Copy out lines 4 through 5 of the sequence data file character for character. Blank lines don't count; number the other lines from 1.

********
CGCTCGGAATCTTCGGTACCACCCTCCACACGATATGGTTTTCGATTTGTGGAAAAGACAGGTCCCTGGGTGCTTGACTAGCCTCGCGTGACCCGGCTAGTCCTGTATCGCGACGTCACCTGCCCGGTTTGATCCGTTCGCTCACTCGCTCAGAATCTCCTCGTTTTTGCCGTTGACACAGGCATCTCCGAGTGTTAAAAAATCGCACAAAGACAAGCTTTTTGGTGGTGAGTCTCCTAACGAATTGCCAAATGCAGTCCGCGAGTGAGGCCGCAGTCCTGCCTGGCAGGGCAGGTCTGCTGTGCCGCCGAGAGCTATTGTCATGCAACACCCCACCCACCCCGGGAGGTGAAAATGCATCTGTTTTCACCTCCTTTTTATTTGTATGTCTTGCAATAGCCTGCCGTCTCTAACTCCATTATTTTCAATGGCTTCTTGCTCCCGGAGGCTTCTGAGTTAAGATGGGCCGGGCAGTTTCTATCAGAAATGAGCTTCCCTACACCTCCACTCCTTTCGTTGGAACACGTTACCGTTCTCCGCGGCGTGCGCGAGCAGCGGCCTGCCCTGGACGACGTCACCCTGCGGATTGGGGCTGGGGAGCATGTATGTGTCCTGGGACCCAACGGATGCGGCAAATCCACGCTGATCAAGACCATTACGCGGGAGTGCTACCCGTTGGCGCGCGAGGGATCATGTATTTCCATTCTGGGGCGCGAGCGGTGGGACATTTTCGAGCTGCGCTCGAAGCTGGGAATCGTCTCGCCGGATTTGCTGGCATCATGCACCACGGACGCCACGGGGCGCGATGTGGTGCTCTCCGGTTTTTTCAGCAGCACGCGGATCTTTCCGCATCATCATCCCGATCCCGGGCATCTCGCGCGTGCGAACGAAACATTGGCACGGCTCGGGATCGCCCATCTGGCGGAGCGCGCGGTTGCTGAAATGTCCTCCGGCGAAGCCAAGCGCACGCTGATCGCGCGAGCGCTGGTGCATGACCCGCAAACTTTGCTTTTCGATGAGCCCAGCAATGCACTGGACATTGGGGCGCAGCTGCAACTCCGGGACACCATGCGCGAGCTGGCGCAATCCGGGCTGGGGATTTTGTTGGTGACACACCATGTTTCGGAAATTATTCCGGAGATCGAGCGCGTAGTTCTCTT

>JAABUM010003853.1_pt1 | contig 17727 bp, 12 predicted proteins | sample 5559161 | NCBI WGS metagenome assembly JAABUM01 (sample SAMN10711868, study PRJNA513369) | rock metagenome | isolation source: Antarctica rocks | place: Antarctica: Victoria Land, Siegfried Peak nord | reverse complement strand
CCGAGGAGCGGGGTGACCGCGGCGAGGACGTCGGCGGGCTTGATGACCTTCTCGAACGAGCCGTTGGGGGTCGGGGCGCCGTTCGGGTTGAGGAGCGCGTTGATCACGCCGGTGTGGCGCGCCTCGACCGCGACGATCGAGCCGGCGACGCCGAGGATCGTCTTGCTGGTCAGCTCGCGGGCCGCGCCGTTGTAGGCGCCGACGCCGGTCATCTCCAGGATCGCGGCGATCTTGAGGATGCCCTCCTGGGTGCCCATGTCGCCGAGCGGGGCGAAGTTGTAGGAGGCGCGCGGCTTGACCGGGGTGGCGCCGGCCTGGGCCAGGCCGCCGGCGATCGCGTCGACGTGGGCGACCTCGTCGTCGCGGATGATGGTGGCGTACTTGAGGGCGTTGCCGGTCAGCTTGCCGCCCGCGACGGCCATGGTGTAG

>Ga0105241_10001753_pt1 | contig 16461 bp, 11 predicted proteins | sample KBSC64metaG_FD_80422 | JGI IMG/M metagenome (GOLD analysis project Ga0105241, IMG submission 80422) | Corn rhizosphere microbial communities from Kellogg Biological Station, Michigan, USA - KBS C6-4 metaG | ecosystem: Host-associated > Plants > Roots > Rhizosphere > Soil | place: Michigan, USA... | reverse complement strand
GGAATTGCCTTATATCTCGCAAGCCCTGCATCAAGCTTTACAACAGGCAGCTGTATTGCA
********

>Ga0105241_10001753_pt1 | contig 16461 bp, 11 predicted proteins | sample KBSC64metaG_FD_80422 | JGI IMG/M metagenome (GOLD analysis project Ga0105241, IMG submission 80422) | Corn rhizosphere microbial communities from Kellogg Biological Station, Michigan, USA - KBS C6-4 metaG | ecosystem: Host-associated > Plants > Roots > Rhizosphere > Soil | place: Michigan, USA... | reverse complement strand
GGAATTGCCTTATATCTCGCAAGCCCTGCATCAAGCTTTACAACAGGCAGCTGTATTGCA